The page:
The Audi A7 TFSI e is a luxury Sportback plug-in hybrid that offers a bit more grunt over the pure gasoline variant. Aside from its improved powertrain, the four-door saloon also bolsters its eco-credentials by significantly lowering its CO2 emissions as it claims to run for up to 25 miles on all-electric power.
It’s all very promising but with the Sportback 55 quattro TFSI e Competiton starting from £68,425, which at the time of writing is around £10,000 more than the equivalent petrol-based A7 – it’s a tough sell. So, is the added premium worth it? Let’s find out.
If you’d prefer to watch a review of the Audi A7 TFSI e, visit our YouTube channel.
Audi A7 TFSI e price & competition
The 55 quattro plug-in hybrid is pretty expensive, but it does have an edge over its siblings in terms of performance. Here, its 4-cylinder engine combined with its electric motor dispatch 270 kW (362 hp) of power, 500 Nm of torque and will get to 62 mph in just 5.6 seconds. This explains why Audi has lobbed the word ‘Competition’ with its 55 quattro model.
If you are willing to sacrifice a bit of grunt, the Sport 50 TFSI e quattro S tronic can be yours for £59,575. The latter model has 220 kW (295 hp) of power, 370 Nm of torque and will launch to 62mph in 6.3 seconds.
By comparison, the cheapest non-electrified model – Sport 40 TDI quattro S tronic – will set you back £47,155. This model has a diesel engine that outputs 150 kw (201 hp) of power, 400 Nm of torque and will get to 62mph in 7 seconds.
Arguably, the most comparable non-electric A7 is the S line 55 TFSI quattro S tronic, that costs £57,955; it has a petrol engine, 250 kW (335 hp) of power, 500 Nm of torque and accelerates to 62mph in just 5.2 seconds.
Aside from the powertrain differences, the biggest comes in form of benefit-in-kind (BIK) company car tax. The TFSI e, here, emits 46g/km combined according to the WLTP test cycle; meaning it incurs 12% BIK. By comparison, the cheapest TDI model that outputs 152g/km will put you in the upper bracket, which means 33% BIK, instead.
That’s a sizable difference and could mean the price difference between the non-electrified and plug-in hybrid models are far smaller than they first seem.
As for competition, there’s the Mercedes-AMG CLS 53, which starts from £76,600 and the BMW 745e Saloon from £79,690 – these two models both offer a premium saloon-sized driving experience. Switch to fully electric, and you’ve got the Tesla Model S from £74,980.
Audi A7 TFSI e exterior review
With its premium price, one would expect a spectacular exterior design; thankfully the Audi A7 TFSI e looks impeccable.
From the front, the car sports an aggressive design with its hexagon-shaped front grille and its front bumper that has air ducts to improve the vehicle’s aerodynamic performance.
The vehicle’s side profile similarily oozes a sporty look with 20″ alloys coming as standard. Around the back, the taillight wraps around the boot lid and a hexagon-shaped rear bumper takes centre stage; Audi conceals its exhaust system under the rear portion of the car. At the back, you’ll also find a retractable spoiler which by default is concealed within the boot lid – more on how this affects aerodynamic performance, below.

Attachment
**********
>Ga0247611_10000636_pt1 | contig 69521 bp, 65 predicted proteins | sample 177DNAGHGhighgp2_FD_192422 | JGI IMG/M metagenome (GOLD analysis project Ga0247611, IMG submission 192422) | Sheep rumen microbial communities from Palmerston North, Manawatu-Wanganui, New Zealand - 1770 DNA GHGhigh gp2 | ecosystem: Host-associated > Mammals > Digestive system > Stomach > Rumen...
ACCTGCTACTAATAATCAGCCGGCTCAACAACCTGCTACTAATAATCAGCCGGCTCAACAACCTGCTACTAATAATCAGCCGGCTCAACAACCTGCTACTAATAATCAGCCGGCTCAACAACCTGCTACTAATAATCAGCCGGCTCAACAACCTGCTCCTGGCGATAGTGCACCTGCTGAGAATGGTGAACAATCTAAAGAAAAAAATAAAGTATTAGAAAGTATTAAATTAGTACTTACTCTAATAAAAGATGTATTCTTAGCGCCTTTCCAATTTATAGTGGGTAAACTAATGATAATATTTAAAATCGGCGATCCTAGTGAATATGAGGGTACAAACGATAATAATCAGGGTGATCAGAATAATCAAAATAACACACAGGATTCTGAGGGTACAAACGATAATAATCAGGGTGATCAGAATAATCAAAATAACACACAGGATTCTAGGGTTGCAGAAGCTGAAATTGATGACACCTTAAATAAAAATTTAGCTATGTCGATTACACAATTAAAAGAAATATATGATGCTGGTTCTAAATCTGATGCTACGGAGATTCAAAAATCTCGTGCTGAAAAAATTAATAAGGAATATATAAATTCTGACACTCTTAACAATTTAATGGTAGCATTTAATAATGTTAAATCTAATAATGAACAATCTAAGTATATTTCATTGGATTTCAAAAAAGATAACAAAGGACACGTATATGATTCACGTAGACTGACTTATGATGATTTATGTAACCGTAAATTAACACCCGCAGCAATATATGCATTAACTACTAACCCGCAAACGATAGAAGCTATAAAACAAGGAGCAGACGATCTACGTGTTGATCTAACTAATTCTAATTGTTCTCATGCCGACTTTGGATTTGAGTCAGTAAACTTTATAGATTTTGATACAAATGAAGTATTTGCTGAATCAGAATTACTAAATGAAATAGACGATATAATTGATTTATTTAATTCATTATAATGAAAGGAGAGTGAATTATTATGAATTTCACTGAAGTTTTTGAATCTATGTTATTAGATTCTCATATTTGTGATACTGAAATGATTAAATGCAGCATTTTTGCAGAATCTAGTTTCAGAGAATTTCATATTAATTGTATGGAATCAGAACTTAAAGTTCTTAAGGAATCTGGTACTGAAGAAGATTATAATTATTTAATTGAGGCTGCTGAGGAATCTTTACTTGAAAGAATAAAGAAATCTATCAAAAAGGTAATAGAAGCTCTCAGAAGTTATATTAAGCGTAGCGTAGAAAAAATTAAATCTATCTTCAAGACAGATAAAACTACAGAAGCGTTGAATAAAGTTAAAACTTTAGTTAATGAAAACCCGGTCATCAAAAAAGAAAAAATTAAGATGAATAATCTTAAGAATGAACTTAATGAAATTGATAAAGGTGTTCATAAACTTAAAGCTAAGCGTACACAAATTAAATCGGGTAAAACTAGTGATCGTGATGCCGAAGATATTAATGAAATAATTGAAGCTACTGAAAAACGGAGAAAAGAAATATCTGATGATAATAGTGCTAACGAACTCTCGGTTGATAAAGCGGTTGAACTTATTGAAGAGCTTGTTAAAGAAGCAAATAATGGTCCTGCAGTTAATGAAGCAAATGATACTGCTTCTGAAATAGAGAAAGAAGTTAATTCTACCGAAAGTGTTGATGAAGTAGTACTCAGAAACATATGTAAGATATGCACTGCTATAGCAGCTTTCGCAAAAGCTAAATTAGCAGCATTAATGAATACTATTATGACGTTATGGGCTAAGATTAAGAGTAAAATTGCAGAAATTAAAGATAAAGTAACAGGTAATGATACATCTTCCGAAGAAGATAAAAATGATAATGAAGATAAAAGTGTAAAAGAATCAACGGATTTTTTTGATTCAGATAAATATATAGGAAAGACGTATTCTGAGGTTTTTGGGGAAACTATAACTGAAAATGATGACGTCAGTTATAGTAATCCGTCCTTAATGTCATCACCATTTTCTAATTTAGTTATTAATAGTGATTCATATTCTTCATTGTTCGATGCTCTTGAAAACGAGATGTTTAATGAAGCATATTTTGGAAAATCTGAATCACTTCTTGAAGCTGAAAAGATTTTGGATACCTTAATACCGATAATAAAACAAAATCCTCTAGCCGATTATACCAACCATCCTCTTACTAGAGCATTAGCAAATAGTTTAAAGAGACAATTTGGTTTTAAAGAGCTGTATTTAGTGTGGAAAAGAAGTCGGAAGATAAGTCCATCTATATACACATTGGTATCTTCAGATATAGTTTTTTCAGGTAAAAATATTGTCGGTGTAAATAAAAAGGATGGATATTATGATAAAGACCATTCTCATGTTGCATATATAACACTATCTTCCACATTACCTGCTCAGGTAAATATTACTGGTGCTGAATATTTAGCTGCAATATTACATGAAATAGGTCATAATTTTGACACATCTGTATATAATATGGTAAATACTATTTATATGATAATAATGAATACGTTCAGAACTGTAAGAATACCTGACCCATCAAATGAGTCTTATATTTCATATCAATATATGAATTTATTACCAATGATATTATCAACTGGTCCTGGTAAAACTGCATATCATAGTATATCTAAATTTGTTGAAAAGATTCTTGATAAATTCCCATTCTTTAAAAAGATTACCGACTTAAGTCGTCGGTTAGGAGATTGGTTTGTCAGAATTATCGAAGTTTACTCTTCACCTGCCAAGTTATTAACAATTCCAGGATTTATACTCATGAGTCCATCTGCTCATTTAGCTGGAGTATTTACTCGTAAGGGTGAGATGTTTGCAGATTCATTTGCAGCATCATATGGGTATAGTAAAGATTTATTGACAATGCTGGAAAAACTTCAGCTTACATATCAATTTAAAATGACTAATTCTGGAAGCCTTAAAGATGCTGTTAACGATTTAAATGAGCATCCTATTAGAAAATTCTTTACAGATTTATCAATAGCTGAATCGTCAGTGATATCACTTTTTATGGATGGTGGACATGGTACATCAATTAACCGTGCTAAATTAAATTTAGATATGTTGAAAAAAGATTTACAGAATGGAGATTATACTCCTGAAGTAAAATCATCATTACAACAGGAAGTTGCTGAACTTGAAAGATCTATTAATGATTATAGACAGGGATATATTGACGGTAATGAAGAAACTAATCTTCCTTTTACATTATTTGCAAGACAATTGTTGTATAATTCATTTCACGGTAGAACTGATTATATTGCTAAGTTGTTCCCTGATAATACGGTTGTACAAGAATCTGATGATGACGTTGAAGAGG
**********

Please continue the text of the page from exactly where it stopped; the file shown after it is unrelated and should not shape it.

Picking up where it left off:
When it comes to the car’s colour, it’s available in nine different finishes (excluding Audi’s exclusive paints): Brilliant Black and Ibis White come at no additional charge; the metallic finishes Firmament blue, Floret silver, Glacier white, Mythos black, Vesuvius gray and the pictured Tango red are an additional £685; the Pearl effect Daytona grey is also priced the same as the metallic finishes.
Audi A7 TFSI e interior review
Inside, it’s equally impressive, where the leather upholstery and dashboard look elegant and are met with a practical interior design.
The 10.1″ infotainment touchscreen display that has haptic feedback takes centre stage on the dashboard. Through its comprehensive set of menus, one can tweak the car’s setting and even change the interior ambient lighting – that is, if you’ve opted for the £2,295 Comfort and Sound pack. Within the pack, you’ll also get 360° cameras, advanced keyless entry and the 16-speaker Bang & Olufsen sound system. If you’d like to hear how it performs, watch our dedicated review of the system on our YouTube channel.
Under the main display is a secondary 8.6″ touchscreen that’s dedicated to climate controls and has a capacitive button to enable EV mode; there’s also one to operate the rear spoiler. Through the climate controls, you’ll be able to change the fan speed, temperature and initiate the front-heated seats, which come as standard on the hybrid models.
Moving away from the centre dashboard and onto the instrument cluster, you’ll be presented with a part-customisable 12″ display. It’s bright, gives you all the information you require and is comprehensively laid out, whereby it shows power usage, range, and speed among other things. We’re particularly fond in the way it highlights when you’re in EV mode by showing a green semi-circle – equally when it transitions to the 4-cylinder engine, which shows up in orange. It’s a small touch, but certainly, one that will be appreciated by those wanting to keep their tailpipe emissions down to a minimum.
Unfortunately, a head-up display doesn’t come as standard meaning you’ll have to peer down at the instrument cluster, instead. On the safety front, our model comes with the £1,375 City Assist Pack, which adds sensors around the car to help prevent a collision.
Keeping with the theme of technology, the A7 TFSI e supports both Android Auto and Apple CarPlay, whereby you can connect a compatible smartphone with Audi’s Multi-Media Interface (MMI) interface via one of the two USB slots found within the storage compartment of the centre console. Here, there’s also a wireless charging pad for smartphones.
You can also connect wirelessly via Bluetooth, which unlike most of its competitors, is refreshing to see the inclusion of the AAC codec alongside SBC. The former transmits superior quality audio over Bluetooth and is the preferred choice for iOS users.